the Irish for rights

Dell’s Mistake

Dell logo/image, from their website.It is the error everyone online dreams about – a full-price item for practically nothing; and it happened, in Chile. For those who remember the case of the mistaken flights last April, Andres Guadamuz tells us about a massive pricing error made by Dell on its Latin American website last June:

… One of Dell’s main features is the possibility of configuring computers by adding, removing or upgrading components. On 27 June 2008, this feature went wrong, and started subtracting money for an upgrade instead of adding it. … Apparently, some people in Chile found the mistake, and this being the Web 2.0 universe, left messages in Facebook and blogs the gaffe, .. This resulted in an astounding 66 … times increase in sales in that day for Chile, and apparently thousands attempted to get the exploit (unofficially, 15 thousand laptops!). Needless to say, Dell did not fulfil the orders, and offered the affected customers a 15% discount in future sells. …

Andres has an interesting legal analysis of error or mistake both at civil law (Chile is a Civil Law country) and at common law, before concluding:

Regardless of the legal issues, one has to look at the morality of the transactions. … Consumer protection laws exist to protect consumers from legitimate abuses, not to protect obviously fraudulent exploitation of an honest mistake.

We will see how this one develops, but I hope Dell wins.

This is not the only time that Dell has made such mistakes online. In the Chilean case, matters have moved on. A few days ago, Andres reported that

… 40 consumers “affected” by the error have sued Dell for infringing Chile’s Consumer Protection Law by “deceitful error inducing mistake in the price”.

If this were litigated in Ireland (or in most other common law countries for that matter), I would not be sanguine about the customers’ chances on general principles of Contract Law. Even if there are contracts between Dell and the customers, they might be vitiated by Dell’s mistake (especially if the customers had notice of the mistake); and even if the mistake is inoperative and (some at least of) the contracts are valid, the terms and conditions of sale which were clicked through and thus agreed to may very well contain clauses to protect Dell’s position. We shall have to wait and see whether things will turn out differently in Chile.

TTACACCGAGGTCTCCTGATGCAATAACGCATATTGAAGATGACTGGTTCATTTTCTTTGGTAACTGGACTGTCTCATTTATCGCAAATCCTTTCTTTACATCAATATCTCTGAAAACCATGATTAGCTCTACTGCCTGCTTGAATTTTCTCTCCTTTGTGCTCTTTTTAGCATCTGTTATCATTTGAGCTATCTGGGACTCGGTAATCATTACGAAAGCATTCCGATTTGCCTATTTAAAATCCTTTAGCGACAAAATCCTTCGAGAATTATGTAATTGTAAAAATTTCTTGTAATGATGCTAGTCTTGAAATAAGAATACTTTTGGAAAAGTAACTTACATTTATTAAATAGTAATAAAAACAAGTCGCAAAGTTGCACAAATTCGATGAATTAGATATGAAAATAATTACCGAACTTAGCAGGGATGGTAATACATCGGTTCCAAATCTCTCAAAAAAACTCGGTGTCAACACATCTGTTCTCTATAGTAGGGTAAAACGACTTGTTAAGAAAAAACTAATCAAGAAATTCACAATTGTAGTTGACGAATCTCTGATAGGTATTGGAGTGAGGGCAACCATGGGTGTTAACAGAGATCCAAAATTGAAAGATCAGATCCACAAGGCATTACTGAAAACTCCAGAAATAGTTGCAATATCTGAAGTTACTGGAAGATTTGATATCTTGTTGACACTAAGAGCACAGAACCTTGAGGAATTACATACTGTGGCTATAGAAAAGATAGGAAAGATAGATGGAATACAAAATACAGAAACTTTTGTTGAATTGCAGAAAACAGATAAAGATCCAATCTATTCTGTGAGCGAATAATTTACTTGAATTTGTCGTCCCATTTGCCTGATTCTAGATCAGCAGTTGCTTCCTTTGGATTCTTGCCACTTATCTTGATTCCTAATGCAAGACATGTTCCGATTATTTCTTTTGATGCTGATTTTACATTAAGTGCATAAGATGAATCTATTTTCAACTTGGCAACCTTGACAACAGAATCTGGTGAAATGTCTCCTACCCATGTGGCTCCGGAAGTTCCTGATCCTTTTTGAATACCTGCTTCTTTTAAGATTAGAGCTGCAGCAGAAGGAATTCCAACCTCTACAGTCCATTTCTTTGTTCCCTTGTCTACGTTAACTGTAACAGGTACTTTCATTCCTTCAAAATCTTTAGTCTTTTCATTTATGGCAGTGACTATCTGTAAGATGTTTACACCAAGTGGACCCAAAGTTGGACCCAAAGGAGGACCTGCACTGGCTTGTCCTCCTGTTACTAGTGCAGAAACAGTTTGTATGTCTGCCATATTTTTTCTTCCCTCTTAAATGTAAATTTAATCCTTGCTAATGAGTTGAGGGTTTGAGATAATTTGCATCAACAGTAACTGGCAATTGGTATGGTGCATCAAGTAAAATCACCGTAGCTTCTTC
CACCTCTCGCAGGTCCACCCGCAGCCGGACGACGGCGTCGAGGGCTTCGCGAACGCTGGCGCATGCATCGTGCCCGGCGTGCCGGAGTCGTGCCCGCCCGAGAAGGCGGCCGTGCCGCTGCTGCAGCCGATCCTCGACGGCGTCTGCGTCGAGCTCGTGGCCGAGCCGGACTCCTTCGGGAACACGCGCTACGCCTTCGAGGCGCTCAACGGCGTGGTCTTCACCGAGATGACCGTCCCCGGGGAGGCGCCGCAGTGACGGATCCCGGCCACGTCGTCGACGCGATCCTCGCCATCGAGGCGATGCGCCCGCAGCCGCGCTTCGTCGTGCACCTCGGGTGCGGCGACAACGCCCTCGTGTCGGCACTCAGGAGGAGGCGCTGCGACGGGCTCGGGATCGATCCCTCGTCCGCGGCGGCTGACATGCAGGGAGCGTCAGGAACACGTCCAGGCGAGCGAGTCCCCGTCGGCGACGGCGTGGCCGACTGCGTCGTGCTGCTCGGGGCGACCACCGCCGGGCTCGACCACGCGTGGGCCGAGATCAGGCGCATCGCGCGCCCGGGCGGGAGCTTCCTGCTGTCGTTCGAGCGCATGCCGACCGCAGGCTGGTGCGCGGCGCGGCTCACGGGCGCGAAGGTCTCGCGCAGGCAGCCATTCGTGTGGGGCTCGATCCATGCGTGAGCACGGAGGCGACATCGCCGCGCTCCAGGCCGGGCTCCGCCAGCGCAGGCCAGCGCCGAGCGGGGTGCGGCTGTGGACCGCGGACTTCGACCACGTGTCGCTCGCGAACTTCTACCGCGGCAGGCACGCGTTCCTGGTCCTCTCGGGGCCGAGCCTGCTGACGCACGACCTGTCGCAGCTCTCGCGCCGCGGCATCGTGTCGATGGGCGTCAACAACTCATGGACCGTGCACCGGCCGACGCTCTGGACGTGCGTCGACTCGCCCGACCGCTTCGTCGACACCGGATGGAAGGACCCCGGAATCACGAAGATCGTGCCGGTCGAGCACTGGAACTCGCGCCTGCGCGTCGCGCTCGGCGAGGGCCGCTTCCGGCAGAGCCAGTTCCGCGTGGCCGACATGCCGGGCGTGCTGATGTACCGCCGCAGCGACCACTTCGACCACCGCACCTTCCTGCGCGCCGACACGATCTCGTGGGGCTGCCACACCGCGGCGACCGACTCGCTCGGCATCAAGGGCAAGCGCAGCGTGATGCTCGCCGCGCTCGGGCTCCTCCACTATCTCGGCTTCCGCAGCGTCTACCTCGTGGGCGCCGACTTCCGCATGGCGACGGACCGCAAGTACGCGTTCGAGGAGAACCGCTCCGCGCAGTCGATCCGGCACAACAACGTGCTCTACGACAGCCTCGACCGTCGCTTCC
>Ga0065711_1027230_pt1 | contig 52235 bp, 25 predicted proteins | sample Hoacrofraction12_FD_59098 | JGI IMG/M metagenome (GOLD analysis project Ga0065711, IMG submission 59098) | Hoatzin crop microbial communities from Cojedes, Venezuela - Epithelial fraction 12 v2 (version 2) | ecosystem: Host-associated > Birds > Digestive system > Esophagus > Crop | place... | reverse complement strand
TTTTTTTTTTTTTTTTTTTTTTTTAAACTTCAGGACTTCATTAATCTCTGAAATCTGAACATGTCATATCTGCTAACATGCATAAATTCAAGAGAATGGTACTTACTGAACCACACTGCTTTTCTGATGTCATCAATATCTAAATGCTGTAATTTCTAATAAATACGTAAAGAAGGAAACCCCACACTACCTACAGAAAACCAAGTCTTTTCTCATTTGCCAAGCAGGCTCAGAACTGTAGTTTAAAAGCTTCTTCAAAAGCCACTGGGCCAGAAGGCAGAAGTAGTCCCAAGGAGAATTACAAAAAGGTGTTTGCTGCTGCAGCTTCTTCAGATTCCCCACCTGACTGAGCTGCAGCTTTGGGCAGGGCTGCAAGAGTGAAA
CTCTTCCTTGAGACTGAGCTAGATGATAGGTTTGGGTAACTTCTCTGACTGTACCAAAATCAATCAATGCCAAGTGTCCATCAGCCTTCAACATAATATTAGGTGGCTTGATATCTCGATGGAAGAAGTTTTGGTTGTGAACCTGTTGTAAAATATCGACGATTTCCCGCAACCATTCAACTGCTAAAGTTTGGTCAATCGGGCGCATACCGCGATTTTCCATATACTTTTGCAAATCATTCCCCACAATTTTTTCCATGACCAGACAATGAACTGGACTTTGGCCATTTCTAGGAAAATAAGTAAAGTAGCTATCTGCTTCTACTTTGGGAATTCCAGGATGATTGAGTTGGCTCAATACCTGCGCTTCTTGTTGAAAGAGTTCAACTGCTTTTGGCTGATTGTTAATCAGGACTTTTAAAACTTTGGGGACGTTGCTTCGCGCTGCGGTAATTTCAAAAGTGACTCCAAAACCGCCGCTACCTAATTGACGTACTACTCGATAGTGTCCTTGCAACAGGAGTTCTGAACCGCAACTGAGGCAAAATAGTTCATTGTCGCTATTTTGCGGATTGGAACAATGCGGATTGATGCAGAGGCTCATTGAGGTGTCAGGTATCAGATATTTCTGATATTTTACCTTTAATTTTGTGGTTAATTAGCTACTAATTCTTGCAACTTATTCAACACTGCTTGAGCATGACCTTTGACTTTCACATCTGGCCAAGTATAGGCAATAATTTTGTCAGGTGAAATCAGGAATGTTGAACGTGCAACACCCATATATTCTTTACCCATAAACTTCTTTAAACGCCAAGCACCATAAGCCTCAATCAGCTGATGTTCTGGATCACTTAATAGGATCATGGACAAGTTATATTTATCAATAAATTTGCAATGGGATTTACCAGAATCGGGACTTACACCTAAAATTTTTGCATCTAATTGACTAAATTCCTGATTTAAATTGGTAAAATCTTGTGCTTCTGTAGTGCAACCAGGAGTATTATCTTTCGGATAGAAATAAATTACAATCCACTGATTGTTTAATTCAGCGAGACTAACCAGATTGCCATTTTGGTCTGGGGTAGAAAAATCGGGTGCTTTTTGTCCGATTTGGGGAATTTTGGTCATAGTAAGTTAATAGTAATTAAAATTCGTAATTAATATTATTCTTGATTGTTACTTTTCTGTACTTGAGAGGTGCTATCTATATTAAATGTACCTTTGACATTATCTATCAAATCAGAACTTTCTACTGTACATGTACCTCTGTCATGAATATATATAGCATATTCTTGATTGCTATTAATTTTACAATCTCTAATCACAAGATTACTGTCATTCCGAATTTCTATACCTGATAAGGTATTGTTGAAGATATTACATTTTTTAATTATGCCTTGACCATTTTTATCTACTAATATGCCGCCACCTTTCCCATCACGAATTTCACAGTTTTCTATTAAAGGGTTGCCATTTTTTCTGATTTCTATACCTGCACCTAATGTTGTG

PS I should say that, despite the similarity between my surname and the name of the computer company, there is absolutely no family connection whatsoever between my family and that of Michael Dell (at least none that I have been able to find, unfortunately, grumble grumble …).

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8 Responses to “Dell’s Mistake”

  1. bridget says:

    In common law countries: there is a unilateral contract (Dell is bound until it revokes the offer), and it is valid until acceptance. It is invalid if the acceptee had reason to know of the mistake or reasonably should have known of the mistake. Right? (Let’s hope so, because that’s what I wrote on my bar exam.) Ergo, no sale. 15% discount on future items is a wonderful gesture of goodwill.

  2. Eoin says:

    @ Bridget. There may indeed be a unilateral contract with all potential purchasers about the process of making a contract of sale for a specific purpose governing the process of making the contract of sale, and the purchasers’ knowledge of Dell’s mistake may indeed be a breach of the governing contract, thus preventing the contract of sale from coming into existence. However, I see it slightly differently: the more interesting question is whether the contract of sale is affected by Dell’s unilateral mistake of which the purchasers’ were aware; and in most common law countries, such a contract of sale is either void or voidable.

    @ Ronan. lol/groan :-)

  3. […] of a fairly common problem of mis-stated prices on websites (which I’ve discussed here, here and here), but I’m not sure I agree with this short and simple analysis of why Arnotts did […]

  4. […] of Transportation rules). I have blogged about similar mistakes on the part of Aer Lingus, Dell, Best Buy, Arnotts, and Round Hall, but I never cease to be astonished not only at the number of […]

  5. […] good company: it has happened to Amazon (2003); Argos (1999 and 2005); Avon (2004); Buy.com (1998); Dell (several times: 2001, 2003, 2004, 2005, 2008 – twice); Hoover (1992); Kodak (2002); Thai […]

  6. […] typo for €649. I have blogged about similar mistakes on the part of United Airlines, Aer Lingus, Dell, Best Buy, Arnotts, and Round Hall. This time, it was VikingDirect.ie – and, as the Irish […]

  7. […] I’ve looked at the legal issues in these situations several times on this blog: see here, here, here, here, here, here and here. Those posts illustrate that there are at least four […]

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Me in a hatHi there! Thanks for dropping by. I’m Eoin O’Dell, and this is my blog: Cearta.ie – the Irish for rights.

“Cearta” really is the Irish word for rights, so the title provides a good sense of the scope of this blog.

In general, I write here about private law, free speech, and cyber law; and, in particular, I write about Irish law and education policy.

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